"As noted, the assessment appeal for each year is independent of appeals in other years. As a practical matter, it can of course be expected that, if the assessor takes the same approach in Years 1 and 2, and the property owner, on appeal, advances the same evidence and argument in Years 1 and 2, the results in both years will be the same. But, for Year 2, the issue will always be whether the evidence and argument advanced in relation to that year’s assessment establish assessor error. It will never be appropriate to approach a Year 2 appeal as if the property owner has the burden of overcoming the board’s or the committee’s Year 1 decision."

That said, the reassessment freeze, which produced this seven-year cycle, has compounded the challenges faced by commercial real estate owners and users in Ontario.

The amount of property tax remains based on real estate values as of Jan. 1, 2016.

Accordingly, relative changes in value between types of property are not reflected in taxation.

Usually, in market value-based property tax systems, the relative value of property is frequently adjusted with corresponding changes in property taxes. That has not occurred in Ontario since before the pandemic. 

To illustrate, consider the change in value experienced by industrial as compared with office property from 2016 through 2022, and the relative change in value of the five major commercial property classes: industrial, retail, apartment, hotel and office during this same period.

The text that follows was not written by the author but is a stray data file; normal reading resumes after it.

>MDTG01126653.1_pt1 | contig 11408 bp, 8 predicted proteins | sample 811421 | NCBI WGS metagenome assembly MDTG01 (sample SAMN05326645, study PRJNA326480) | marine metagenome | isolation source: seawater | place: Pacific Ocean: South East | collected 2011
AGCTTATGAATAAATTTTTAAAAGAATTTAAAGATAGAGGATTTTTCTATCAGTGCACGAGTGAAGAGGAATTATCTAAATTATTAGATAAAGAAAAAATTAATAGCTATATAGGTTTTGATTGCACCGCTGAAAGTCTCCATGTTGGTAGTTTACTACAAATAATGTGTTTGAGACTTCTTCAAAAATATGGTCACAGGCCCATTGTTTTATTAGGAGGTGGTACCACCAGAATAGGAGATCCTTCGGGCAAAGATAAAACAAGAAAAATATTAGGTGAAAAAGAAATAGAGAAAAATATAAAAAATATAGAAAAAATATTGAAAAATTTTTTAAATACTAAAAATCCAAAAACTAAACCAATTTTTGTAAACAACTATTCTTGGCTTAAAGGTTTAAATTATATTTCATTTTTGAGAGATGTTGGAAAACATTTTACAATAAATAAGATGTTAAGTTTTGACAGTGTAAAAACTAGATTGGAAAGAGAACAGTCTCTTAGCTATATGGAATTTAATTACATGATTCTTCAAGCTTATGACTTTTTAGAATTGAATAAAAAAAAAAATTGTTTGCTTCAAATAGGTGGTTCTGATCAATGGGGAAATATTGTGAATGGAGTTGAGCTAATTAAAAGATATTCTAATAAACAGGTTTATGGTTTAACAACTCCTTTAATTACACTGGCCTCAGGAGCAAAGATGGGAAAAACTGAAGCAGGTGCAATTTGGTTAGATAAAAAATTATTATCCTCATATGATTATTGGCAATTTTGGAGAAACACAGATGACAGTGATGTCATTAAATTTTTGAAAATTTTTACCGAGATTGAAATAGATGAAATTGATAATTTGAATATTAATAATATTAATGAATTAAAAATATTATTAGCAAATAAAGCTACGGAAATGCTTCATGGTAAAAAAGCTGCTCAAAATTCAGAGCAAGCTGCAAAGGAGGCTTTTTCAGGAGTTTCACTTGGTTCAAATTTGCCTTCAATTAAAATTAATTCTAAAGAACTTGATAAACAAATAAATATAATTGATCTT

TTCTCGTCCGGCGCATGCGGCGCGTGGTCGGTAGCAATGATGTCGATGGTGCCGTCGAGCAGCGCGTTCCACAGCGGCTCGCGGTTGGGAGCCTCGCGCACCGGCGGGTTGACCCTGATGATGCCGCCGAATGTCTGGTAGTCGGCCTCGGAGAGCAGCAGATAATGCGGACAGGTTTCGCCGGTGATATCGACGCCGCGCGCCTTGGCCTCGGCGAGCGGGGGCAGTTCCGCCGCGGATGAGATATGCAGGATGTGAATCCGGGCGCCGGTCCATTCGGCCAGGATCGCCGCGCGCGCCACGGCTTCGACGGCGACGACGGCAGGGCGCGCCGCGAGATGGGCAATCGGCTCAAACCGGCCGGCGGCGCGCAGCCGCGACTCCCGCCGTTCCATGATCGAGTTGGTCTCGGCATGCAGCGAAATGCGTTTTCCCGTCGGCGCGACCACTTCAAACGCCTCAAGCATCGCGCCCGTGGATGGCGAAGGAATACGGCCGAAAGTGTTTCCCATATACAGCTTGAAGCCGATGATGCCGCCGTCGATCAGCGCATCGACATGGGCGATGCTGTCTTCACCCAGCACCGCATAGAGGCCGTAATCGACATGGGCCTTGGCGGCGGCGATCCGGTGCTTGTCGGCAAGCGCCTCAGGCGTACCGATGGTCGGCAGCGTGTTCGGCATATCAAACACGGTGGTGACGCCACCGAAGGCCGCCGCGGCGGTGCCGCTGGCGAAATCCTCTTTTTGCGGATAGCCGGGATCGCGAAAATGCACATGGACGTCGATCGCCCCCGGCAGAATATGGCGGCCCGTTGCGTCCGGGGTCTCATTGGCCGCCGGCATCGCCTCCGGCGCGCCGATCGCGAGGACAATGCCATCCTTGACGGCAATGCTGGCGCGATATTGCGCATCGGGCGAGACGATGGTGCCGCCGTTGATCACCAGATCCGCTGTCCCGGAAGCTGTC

There was no corresponding change in property taxation during this period.

(Courtesy Real Capital Analytics, Trends and Trades Report)







(Courtesy Real Capital Analytics, Trends and Trades Report)








(Courtesy Real Capital Analytics, Trends and Trades Report)







Annual assessments benefit all stakeholders

Infrequent reassessments entrench inequity of taxation. Municipalities do not reimburse or provide other financial compensation to commercial real estate owners or their tenants if the property tax they paid failed to reflect their properties’ relative market performance.

While property taxes will be increasing, the redistribution of property tax associated with a reassessment will not occur as, for 2023 taxation, property assessment values continue to be based on values as of Jan. 1, 2016.

The transparency and fairness of the property tax assessment system in Ontario require property assessments based on current or nearly current values.

Even if this inequity is addressed by tax mitigation tools, transparency, equity and efficiency – the hallmarks of a market valued-based property tax assessment system – are sacrificed.

The solution is a reassessment for 2024, and reassessment annually thereafter. All stakeholders benefit when changes in property values are promptly reflected in annual assessments.